Pope updates Catholic Church rules for dealing with sexual abuse

World

The Pope has updated the church’s rules for dealing with sexual abuse, expanding its scope to include lay Catholic leaders and spelling out that both minors and adults can be victims.

It follows a landmark decree in 2019 that made it obligatory for all priests and members of religious orders to report any suspicions of abuse. It also holds bishops directly accountable for any abuse they commit themselves or cover-up.

The provisions were initially introduced on a temporary basis, but on Saturday the Vatican said they would become definitive from April 30 and include additional elements aimed at strengthening the fight against abuse within the church.

Abuse scandals have shredded the Vatican’s reputation in the last ten years, and Pope Francis has passed a series of measures aimed at holding the institution’s hierarchy accountable.

But he himself came under huge scrutiny in 2018 after the global church sex abuse scandal made headlines again, and was even accused of having known about certain allegations and helping to cover them up.

Speaking in 2019, he vowed to confront the “destructive evil” of child sex abuse within the Catholic church.

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2019: Pope calls for all-out battle against child abuse

But critics say the results have been mixed and have accused Francis of being reluctant to defrock abusive prelates.

Fresh allegations of sexual abuse

Just a month ago the Roman Catholic religious order of Jesuits said accusations of sexual, psychological and spiritual abuse against one of its most prominent members were “highly credible”.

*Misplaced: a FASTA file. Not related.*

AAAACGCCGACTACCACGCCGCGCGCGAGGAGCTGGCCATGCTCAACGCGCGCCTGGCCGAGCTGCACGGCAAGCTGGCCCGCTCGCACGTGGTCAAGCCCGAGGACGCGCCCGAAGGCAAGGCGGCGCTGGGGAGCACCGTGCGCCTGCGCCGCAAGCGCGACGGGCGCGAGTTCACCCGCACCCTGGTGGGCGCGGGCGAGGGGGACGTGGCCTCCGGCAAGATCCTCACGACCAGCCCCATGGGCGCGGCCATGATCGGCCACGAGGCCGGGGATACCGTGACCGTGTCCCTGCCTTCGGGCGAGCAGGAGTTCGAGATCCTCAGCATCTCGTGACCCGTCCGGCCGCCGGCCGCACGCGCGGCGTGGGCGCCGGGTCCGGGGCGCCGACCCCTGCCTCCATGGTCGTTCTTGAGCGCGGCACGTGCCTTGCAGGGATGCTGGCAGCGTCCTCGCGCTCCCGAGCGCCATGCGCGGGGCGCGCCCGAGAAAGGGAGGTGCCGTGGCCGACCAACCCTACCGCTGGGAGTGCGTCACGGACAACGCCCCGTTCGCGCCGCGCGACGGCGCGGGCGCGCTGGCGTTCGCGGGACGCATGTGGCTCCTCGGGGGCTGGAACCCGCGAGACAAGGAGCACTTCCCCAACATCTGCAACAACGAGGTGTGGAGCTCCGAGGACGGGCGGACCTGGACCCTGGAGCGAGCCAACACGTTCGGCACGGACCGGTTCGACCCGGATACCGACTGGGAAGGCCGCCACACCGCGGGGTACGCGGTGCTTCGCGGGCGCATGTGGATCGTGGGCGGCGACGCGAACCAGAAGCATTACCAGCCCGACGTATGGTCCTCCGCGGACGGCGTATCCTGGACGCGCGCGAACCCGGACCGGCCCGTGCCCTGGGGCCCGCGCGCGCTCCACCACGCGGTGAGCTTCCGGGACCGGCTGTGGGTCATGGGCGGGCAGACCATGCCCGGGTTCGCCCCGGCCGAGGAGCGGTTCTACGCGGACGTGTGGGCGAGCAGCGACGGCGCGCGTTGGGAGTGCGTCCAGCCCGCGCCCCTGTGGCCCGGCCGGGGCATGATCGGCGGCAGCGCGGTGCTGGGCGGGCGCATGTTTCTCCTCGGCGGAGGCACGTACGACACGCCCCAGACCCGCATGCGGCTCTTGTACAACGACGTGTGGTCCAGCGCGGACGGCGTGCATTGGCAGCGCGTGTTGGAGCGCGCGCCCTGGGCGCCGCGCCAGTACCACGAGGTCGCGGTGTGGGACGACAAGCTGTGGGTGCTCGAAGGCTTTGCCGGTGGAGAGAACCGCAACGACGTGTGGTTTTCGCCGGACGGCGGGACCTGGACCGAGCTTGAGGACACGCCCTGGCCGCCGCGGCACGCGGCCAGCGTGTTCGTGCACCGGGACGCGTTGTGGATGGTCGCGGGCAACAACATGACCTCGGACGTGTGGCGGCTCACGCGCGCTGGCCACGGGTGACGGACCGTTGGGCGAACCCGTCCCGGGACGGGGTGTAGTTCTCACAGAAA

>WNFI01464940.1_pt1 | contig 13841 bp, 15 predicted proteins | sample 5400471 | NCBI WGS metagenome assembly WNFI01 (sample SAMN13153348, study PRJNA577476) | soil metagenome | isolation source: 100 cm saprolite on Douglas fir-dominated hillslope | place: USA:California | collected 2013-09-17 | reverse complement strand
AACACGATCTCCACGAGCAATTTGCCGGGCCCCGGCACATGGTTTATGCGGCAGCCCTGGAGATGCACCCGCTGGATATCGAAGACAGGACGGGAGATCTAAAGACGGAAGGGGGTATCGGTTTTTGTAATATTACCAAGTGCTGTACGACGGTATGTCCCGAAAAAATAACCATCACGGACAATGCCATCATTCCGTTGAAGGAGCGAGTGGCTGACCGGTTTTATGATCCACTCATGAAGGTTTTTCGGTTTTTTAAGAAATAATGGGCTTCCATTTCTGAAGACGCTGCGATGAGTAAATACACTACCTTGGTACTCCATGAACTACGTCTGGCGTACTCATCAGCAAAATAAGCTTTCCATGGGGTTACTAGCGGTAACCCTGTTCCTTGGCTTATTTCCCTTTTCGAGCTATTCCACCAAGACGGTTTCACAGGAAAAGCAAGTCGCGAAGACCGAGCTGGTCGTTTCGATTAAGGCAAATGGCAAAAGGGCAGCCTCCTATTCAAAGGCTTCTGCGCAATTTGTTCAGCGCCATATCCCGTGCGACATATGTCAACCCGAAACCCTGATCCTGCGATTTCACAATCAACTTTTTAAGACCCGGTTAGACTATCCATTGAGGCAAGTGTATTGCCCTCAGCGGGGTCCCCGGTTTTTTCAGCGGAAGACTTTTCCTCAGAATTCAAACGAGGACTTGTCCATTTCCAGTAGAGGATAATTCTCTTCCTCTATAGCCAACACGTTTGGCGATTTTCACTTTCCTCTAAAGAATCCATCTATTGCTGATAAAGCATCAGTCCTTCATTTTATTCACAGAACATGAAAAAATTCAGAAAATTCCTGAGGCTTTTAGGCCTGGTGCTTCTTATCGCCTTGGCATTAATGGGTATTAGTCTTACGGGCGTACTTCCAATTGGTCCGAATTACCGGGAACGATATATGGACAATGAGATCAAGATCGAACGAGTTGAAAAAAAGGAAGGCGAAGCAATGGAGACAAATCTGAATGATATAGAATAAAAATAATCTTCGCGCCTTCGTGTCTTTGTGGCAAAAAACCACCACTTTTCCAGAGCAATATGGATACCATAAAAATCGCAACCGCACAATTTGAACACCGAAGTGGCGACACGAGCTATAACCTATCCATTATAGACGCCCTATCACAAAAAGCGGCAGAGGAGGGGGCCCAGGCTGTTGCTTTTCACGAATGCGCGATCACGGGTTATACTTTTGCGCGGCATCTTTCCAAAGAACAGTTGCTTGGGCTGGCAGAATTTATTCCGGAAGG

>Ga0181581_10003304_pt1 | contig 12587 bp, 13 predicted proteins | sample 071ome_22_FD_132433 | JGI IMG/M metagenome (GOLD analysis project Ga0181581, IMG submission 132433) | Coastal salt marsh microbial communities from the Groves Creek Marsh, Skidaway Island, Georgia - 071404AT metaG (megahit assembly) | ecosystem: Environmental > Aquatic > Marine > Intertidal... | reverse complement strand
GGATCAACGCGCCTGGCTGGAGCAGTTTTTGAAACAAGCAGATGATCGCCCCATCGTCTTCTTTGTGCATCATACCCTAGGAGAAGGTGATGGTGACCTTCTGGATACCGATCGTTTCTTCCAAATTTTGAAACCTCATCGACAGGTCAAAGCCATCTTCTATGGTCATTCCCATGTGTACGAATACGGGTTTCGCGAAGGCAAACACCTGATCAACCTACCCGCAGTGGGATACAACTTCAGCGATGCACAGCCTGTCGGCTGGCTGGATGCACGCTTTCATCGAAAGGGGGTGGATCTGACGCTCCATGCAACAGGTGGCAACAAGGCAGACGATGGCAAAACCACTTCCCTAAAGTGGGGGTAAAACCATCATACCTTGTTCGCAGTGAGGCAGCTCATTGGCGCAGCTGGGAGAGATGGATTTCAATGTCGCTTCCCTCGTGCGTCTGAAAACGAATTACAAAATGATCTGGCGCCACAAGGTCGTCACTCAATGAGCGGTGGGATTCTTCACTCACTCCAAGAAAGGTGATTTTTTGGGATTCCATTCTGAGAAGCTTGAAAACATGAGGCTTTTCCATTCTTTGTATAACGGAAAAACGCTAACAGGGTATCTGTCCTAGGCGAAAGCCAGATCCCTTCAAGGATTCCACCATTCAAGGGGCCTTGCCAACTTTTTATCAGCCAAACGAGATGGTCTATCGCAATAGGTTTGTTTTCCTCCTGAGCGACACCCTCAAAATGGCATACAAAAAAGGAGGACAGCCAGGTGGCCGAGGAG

About 25 people, mostly former nuns, have accused Father Marko Ivan Rupnik, 69, a well-known religious artist of various forms of abuse, either when he was a spiritual director of a community of nuns in his native Slovenia about 30 years ago, or after he moved to Rome to pursue his career as an artist.

Rupnik has not spoken publicly of the accusations.

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Whereas the original rules covered sexual acts targeting “minors and vulnerable persons”, the new version provides a wider definition of victims, referring to crimes committed “with a minor or with a person who habitually has an imperfect use of reason or with a vulnerable adult”.

The Vatican said Church members had an obligation to report cases of violence against religious women by clerics, as well as cases of harassment of adult seminarians or novices.

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